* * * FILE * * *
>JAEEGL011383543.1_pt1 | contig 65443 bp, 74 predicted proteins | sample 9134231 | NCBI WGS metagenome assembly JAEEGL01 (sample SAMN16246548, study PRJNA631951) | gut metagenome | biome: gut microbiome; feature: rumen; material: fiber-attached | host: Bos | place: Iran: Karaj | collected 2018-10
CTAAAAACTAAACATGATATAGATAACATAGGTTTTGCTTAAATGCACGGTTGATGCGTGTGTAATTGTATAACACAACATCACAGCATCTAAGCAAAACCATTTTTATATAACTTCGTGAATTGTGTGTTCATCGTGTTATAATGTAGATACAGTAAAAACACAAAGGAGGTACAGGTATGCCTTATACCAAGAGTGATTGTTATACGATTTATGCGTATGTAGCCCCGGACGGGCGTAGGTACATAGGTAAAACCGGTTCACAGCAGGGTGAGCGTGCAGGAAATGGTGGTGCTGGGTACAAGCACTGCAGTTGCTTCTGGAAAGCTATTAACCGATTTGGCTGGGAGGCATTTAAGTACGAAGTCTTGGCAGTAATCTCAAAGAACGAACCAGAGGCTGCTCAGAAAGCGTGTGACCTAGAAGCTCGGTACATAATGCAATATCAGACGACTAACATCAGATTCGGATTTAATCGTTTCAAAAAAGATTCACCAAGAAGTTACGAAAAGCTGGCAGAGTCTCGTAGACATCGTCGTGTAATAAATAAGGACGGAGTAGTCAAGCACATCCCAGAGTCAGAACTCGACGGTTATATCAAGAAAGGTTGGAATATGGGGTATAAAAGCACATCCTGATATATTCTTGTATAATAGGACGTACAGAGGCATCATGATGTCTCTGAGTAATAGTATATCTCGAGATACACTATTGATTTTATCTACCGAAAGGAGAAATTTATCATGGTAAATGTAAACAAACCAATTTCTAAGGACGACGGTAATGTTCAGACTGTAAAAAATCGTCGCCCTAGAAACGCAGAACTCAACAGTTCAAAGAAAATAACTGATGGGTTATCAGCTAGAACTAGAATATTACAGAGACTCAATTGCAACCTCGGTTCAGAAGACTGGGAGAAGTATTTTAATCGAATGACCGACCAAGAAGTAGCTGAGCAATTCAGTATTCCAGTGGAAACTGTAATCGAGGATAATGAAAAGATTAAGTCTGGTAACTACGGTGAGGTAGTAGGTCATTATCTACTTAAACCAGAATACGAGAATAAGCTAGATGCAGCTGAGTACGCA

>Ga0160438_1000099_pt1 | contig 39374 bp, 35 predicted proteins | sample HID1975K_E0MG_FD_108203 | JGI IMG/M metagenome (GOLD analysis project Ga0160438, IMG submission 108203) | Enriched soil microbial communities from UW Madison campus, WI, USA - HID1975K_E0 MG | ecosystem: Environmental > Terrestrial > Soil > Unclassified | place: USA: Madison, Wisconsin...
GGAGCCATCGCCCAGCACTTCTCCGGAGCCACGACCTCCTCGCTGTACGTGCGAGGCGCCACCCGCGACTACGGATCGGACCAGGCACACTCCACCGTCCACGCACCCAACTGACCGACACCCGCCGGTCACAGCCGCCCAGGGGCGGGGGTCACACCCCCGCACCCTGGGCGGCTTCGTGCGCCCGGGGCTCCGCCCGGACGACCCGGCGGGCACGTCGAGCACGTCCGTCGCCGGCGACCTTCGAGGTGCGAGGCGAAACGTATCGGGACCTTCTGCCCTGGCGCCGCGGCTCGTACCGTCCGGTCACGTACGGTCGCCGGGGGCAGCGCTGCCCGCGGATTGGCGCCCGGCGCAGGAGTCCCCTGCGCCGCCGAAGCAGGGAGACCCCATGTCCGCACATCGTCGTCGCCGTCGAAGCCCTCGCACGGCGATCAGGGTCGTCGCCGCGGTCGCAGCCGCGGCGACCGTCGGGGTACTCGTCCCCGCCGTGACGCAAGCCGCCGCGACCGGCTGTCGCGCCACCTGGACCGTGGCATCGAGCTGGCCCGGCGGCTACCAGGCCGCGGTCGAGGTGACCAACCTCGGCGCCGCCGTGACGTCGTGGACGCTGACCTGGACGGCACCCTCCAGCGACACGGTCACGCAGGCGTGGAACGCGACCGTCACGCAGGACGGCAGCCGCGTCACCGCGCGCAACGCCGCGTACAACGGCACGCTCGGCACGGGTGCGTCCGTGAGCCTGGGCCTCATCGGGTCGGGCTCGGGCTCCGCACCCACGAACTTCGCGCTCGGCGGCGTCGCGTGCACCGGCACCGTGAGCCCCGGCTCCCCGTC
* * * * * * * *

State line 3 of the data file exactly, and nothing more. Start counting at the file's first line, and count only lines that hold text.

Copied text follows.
>Ga0160438_1000099_pt1 | contig 39374 bp, 35 predicted proteins | sample HID1975K_E0MG_FD_108203 | JGI IMG/M metagenome (GOLD analysis project Ga0160438, IMG submission 108203) | Enriched soil microbial communities from UW Madison campus, WI, USA - HID1975K_E0 MG | ecosystem: Environmental > Terrestrial > Soil > Unclassified | place: USA: Madison, Wisconsin...